Title (Brazil): "Eles e Elas" ("They (he) and They (she)")
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One of the Best!
jamminjillo826 December 2009
This is what the musical genre was made of. Humor, talent, romance, and action all rolled into one.

Frank Sinatra was wonderful. Nothing else needs to be said. Marlon Brando, although not a singer, did a great job winning the hearts of many with his portrayal of Sky Masterson. The fact that he couldn't sing added to his character. The ladies in the film were alright, but the men in the movie definitely stole the show.

It is a true classic that can be appreciated at any age. It connects with all audiences and makes you smile and laugh.

Definitely a movie to be watched and enjoyed!
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Simply a great screen adaptation of a stage classic!
Shapster1125 December 2000
In 1954 Marlon Brando was THE hot actor after his performances in Streetcar Named Desire and On The Waterfront. Frank Sinatra had yet to re-invent himself on the silver screen. But Sinatra's portrayal as the erstwhile Nathan Detroit, helped re-establish Sinatra with his fans.

It is a great screen version of a great play and the choices of leads and support players are terrific. Imagine a movie where Brando sings? This was his one and only singing role as he portrayed Sky Masterson. In addition the female leads, Jean Simmons and Vivian Blaine(replaying her stage role as Nathan's long suffering girlfriend Adelade), put in superlative efforts. Special mention goes to the great Stubby Kaye(as Nicely Nicely), and with all due respect to Eric Clapton, no one's version of Rockin' The Boat even comes close to Stubby's. Sheldon Leonard, who would go on to fame as TV producer of such shows as The Danny Thomas Show and The Dick Van Dyke Show does "Harry The Horse" wonders, B.S.Pulley is excellent as the harsh mannered and rough talking "Big Julie", and even Regis Toomey offers his excellence as "Brother Arvide".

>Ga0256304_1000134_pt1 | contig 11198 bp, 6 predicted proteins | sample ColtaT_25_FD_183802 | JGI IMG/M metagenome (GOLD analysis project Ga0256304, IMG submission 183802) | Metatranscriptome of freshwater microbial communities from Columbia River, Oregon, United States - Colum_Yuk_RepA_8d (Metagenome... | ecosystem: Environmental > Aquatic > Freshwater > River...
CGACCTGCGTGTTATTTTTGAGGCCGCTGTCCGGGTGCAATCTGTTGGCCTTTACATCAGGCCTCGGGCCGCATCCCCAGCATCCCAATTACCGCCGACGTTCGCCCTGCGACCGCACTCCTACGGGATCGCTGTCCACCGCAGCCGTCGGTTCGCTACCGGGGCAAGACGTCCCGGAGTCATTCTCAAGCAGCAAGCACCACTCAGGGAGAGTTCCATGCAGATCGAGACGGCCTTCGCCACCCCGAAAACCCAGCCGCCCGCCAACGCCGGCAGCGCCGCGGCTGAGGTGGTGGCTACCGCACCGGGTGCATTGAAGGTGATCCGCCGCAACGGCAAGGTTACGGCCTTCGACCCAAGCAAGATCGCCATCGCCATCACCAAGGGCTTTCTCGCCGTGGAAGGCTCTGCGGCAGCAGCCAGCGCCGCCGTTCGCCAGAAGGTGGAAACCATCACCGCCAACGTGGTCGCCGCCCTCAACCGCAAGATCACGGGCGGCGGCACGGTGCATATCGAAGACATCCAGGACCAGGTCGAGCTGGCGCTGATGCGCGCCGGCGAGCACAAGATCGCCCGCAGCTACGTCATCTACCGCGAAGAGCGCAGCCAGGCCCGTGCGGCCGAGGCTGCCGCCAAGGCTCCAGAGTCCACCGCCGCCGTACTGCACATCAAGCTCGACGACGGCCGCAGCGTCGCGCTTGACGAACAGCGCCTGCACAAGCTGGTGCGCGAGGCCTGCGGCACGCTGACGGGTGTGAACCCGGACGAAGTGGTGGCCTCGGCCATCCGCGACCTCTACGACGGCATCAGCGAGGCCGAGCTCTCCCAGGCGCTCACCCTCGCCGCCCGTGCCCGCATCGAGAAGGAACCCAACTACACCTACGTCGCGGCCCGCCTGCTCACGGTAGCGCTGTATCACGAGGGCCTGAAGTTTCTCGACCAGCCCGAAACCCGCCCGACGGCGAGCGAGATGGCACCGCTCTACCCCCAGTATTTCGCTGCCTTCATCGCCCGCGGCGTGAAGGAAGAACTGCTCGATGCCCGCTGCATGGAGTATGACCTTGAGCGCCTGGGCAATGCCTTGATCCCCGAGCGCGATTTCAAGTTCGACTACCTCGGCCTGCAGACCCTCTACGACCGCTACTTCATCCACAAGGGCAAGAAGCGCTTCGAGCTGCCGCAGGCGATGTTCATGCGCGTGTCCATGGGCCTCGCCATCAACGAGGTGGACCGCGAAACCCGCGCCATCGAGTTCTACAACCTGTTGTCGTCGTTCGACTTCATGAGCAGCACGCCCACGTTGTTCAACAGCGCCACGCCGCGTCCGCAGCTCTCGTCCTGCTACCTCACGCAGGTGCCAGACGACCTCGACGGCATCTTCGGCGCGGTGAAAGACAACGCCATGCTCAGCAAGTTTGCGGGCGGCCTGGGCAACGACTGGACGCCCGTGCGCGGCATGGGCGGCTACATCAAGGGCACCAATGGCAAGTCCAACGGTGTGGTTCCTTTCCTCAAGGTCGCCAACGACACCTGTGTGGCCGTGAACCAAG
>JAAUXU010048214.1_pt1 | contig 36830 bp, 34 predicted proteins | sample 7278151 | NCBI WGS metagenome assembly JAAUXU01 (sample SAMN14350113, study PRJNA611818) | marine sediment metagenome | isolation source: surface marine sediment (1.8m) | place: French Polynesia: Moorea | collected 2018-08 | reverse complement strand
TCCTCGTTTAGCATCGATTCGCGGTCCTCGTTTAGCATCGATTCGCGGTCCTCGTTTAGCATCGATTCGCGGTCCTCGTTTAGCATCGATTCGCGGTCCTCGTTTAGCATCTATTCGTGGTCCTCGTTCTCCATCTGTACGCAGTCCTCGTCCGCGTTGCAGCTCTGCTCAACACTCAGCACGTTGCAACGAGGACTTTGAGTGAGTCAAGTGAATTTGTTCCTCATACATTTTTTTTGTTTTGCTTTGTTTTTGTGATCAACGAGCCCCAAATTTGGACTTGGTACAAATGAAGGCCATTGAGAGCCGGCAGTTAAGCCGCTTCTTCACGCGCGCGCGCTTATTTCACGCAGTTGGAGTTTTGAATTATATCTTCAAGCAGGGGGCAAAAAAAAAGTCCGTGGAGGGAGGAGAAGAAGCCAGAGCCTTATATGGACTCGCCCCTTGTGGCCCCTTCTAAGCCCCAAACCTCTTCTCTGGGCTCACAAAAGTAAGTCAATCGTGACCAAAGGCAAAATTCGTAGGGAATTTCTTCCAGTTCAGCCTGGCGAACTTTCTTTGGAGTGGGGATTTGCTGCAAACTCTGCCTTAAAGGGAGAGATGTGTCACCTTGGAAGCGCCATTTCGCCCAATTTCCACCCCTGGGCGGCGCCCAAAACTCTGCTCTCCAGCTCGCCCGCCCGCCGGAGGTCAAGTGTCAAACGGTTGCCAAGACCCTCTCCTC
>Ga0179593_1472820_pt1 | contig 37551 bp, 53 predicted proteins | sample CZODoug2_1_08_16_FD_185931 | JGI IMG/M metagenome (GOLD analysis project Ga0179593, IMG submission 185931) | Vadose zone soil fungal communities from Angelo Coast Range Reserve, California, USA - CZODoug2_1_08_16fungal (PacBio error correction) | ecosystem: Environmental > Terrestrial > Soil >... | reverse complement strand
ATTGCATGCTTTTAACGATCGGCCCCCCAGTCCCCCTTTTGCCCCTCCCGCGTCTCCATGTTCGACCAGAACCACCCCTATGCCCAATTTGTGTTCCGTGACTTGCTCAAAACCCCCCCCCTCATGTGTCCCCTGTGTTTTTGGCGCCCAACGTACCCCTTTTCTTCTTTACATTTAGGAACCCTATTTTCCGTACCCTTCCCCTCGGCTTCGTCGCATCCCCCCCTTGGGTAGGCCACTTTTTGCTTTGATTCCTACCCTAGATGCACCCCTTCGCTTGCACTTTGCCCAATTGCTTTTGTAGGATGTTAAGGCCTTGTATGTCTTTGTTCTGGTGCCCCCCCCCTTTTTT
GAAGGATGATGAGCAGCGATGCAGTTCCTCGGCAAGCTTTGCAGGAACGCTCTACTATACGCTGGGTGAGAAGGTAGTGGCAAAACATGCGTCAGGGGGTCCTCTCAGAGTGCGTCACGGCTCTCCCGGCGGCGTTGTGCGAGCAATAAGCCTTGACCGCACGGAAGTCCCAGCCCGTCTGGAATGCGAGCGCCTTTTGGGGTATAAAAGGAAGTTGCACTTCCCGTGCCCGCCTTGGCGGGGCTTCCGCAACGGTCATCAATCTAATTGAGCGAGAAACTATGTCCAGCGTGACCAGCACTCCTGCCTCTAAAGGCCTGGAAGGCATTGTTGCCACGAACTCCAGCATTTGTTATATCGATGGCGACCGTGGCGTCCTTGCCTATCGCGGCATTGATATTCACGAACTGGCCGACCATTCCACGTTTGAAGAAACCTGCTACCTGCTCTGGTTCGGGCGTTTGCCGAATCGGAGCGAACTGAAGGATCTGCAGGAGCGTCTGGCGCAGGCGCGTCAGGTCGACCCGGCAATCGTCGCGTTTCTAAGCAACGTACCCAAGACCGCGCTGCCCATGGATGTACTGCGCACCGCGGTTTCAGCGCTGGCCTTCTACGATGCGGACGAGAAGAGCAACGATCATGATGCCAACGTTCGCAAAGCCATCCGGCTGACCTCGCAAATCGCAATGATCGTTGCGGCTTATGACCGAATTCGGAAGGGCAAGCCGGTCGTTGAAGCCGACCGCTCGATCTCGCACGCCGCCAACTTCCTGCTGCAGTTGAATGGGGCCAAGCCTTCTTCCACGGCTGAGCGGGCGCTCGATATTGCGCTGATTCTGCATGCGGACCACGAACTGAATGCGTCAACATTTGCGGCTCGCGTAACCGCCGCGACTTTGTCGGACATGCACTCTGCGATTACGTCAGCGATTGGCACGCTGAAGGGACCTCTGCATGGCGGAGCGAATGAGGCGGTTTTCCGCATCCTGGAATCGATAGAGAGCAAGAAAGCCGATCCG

It is one of the fun musicals to see, good comedy, and you get Sinatra and Brando. Soooooo "Luck Be A Lady Tonight" and brother..."it's your dice"
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Guys and Dolls (1955)
SnakesOnAnAfricanPlain14 December 2011
The opening says it all. Or rather, shows it. A beautifully choreographed piece sets the tone of the film, the city, and the characters. As we follow a watch being stolen numerous times, it shows us the petty crime, and the fun and exuberant dances show us the whimsical nature. Sinatra is great as Nathan Detroit, and Brando shows us a completely new side to himself. Sure, his singing may have been cut and pasted from multiple takes, but cinema is all abut creating illusions. The film may be gentle and obvious, but none can deny the sheer excellence of routines, such as the sewer craps game. Making good use of color, movement, humor, and songs, this is a classically addictive film.
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flawed classic
sinatrasluvchild10 February 2002
As much as I like this film I can still see the missed opportunities. It does work, Brando has a certain charm as Sky Masterson but be honest, he cant really do justice to the multitude of classic songs he has got. This is where the dilemma lies. Sinatra is a fantastic Nathan Detroit, but he doesnt get many songs. Sinatra could easily play both roles but Brando would not make a good Detroit. However getting these to together in a film as well as the unlikely opportunity of getting Brando singing and dancing in a musical (!!!) is its saving grace. Any other actor and it may have seemed as bizarre as it really was. However its carried off with style. Its lunacy is its backbone, heres an established "serious" actor crooning and dancing, while the serious singer acts more than he sings. Its not often you see Sinatra taking a back seat; albeit reluctantly! A great film for what it is, but if it had been given to a musical director I think it would have been in a completely different league.